This week’s pick for Travel Tuesday even sounds exotic; that’s how great a destination this one is! Zanzibar, an archipelago—another sexy word—off of the east coast of Africa, is a semi-autonomous part of Tanzania about 25-30 km off of the mainland.
We are very excited to explore this place with you, so come take a look!
To get you started….
Zanzibar covers an area of around 2500 km2, and is comprised of two large islands, Unguja and Pemba, as well as a number of smaller ones. Unguja is considered the main island of the archipelago, and the capital city, Zanzibar City, can be found here.
The name Zanzibar originates from the Arabic Zanjibār (زنجبار), and this in turn comes from Persian Zang-bār (زنگبار), which is a compound word formed from Zang (زنگ, Black) and bār (بار, coast).
Zanzibar has a fauna that reflects its links with mainland Africa, and there are a few species that are actually endemic to the islands including the Zanzibar red colobus monkey of Unguja and the Pemba flying fox of, well, Pemba.
Languages spoken in Zanzibar are English, Arabic, and Kiswahili, a Bantu language and the first language of the Swahili people.
Other essentials you should know before traveling to Zanzibar: the currency is the Tanzanian shilling, the time zone is UTC+3, and cars here drive on the left. Zanzibar International Airport has been handling more commercial flights since 2011 although there are obviously numerous ferry services that can take you to the island from the mainland.
On to the other fun stuff!
You have your usual sightseeing tours, but there is 4WD, ATV, and off-road touring available as well. You can surf, windsurf, kitesurf, snorkel, and scuba dive,. For the less energetic, you can sit back, relax, and watch dolphins and whales do the energetic thing for you.
Stone Town, also known as Mji Mkongwe, is the old part of the main town of Zanzibar City, and you can spend many an hour soaking up the heritage and architecture here, including at the beautiful House/Palace of Wonders and Sultan’s Palace. While you’re in Stone Town, if you’re a Queen fan – or just a fan of good music, really, visit Mercury House. Okay, so it’s just a plaque on a wall, and there is still some controversy about exactly where Freddie Mercury’s family home was, but still. And if you’ve worn yourself out wandering around Stone Town then how about treating yourself to a visit to the Hamamni Persian Baths, or some retail therapy at Darajani Market, the city’s central bazaar.
If you want to learn more about the beautiful wildlife in Zanzibar, there are so many options. Cheetah’s Rock is neither a zoo nor a wildlife sanctuary, but aims to give visitors both an education and a close-up view of some beautiful animals. Mnarani is a conservation center for marine turtles that was established back in 1993, Jozani Chwaka Bay National Park is the only national park in Zanzibar, and quite small at only 50km2, but absolutely worth some of your time. Zala Park is a small reserve with a lot of animals to see, and if butterflies are your thing then go to the Zanzibar Butterfly Center.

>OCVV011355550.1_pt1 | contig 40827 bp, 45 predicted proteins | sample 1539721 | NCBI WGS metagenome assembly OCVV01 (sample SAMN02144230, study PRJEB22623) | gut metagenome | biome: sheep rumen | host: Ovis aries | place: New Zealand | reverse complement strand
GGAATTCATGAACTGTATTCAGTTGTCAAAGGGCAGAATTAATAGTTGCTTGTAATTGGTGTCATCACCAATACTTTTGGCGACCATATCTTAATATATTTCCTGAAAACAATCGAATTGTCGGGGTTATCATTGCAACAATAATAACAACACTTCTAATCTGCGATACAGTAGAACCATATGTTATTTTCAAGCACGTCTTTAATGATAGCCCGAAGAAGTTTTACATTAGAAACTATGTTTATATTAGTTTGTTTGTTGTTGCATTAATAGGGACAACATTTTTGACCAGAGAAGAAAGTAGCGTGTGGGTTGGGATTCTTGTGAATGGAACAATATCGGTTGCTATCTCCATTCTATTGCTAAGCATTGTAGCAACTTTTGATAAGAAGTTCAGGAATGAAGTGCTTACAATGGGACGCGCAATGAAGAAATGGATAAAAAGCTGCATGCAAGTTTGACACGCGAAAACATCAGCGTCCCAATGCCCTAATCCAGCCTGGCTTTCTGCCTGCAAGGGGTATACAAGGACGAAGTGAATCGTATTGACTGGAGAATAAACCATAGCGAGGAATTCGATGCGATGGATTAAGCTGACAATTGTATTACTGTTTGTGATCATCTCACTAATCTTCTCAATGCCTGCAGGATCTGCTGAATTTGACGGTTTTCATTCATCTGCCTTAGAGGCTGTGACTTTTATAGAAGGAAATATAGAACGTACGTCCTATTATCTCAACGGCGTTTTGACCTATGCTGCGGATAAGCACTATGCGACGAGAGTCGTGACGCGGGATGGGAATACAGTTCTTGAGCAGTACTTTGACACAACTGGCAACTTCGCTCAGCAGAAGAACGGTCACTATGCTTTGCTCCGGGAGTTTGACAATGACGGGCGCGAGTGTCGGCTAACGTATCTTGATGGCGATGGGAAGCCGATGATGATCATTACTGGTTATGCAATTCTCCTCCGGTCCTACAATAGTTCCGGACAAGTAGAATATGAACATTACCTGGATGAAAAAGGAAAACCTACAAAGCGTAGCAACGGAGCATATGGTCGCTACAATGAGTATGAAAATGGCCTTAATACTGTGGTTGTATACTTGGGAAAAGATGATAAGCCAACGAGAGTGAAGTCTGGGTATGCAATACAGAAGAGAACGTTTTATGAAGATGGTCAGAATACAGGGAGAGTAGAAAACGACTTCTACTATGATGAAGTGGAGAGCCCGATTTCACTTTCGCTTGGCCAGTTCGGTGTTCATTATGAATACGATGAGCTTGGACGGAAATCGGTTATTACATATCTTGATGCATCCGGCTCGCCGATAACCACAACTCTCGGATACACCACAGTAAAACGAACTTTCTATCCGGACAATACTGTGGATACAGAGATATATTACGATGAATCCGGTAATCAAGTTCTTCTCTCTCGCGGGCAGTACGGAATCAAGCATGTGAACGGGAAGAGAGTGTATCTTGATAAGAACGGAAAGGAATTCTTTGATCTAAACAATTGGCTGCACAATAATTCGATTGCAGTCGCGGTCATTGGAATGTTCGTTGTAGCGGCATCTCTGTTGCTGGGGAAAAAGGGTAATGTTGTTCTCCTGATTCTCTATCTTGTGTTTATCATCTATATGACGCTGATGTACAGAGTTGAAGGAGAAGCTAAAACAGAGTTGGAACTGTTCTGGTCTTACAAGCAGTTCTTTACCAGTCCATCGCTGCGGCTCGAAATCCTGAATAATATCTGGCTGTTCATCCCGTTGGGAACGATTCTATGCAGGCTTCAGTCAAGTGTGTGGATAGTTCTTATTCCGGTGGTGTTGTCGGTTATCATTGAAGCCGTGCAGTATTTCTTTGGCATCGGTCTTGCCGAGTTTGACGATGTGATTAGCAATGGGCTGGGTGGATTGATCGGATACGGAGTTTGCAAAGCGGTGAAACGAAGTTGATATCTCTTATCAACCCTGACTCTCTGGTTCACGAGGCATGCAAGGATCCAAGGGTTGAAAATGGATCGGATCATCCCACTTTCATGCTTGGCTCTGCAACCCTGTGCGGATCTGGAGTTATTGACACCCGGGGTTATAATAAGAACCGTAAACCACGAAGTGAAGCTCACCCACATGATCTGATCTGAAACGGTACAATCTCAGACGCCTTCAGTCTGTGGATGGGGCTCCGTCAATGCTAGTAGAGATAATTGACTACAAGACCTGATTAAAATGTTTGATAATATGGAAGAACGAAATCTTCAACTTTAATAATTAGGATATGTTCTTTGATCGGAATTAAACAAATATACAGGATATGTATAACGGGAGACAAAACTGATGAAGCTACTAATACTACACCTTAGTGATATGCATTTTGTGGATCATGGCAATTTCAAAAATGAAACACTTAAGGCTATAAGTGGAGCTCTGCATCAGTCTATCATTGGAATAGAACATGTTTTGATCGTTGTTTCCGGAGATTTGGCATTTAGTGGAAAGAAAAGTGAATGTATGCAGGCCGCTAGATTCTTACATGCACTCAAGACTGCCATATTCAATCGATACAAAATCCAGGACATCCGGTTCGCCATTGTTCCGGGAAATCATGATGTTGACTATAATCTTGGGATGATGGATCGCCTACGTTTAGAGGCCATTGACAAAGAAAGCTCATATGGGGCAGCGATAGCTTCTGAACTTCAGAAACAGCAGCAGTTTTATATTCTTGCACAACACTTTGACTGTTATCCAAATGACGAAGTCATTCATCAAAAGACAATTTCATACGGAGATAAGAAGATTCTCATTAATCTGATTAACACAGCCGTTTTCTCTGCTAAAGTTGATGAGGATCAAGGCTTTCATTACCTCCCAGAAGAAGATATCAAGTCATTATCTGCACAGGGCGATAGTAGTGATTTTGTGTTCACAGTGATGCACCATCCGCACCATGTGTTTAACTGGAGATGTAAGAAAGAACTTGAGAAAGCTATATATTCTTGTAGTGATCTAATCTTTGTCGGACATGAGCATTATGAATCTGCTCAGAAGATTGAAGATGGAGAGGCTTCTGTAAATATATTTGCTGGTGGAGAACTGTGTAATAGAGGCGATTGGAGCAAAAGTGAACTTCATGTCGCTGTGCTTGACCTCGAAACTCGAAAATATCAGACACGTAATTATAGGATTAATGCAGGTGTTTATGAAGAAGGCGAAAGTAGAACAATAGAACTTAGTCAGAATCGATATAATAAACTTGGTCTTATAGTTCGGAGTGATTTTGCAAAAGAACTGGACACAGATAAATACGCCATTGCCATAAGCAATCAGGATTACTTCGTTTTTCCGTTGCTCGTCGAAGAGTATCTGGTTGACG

Let’s take a look at some more outdoor activities. Zanzibar will spoil you with beaches, with some of the favorites being: Nakupenda, Nungwi, Kendwa and Paje beaches. The Forodhani Gardens are along a sea walk of Stone Town, and for a bit of history you could visit Changuu Private Island, also known as Prison Island, because it was used as a prison for rebellious slaves back in 1860.
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Dance the night away
Thank you, Van Halen. Maybe before we start dancing we could eat or drink something, yes? Emerson on Hurumzi is a tea house, and the Zanzibar Coffee House will satisfy any of your caffeine needs. The Silk Route is an incredible Indian restaurant, and The Secret Garden offers a Zanzibari cuisine themed à la carte menu.
Living Room is a kind of lounge bar where you can start your evening quietly, and Kajibange Bar and Guesthouse will wine and dine you then give you somewhere to sleep. If glorious sunsets are what you are after seeing why not do it with a drink in hand at either Africa House Hotel or Mercury’s, depending on the time of year of your visit.
As for that dancing, The Garage Club is a mix of club, house, reggae and pop, and Starehe is a more low-key affair with food and cold beer on tap.
So there you have it. A brief overview of the beautiful location that is Zanzibar; we don’t know about you, but we’re already packing our suitcases.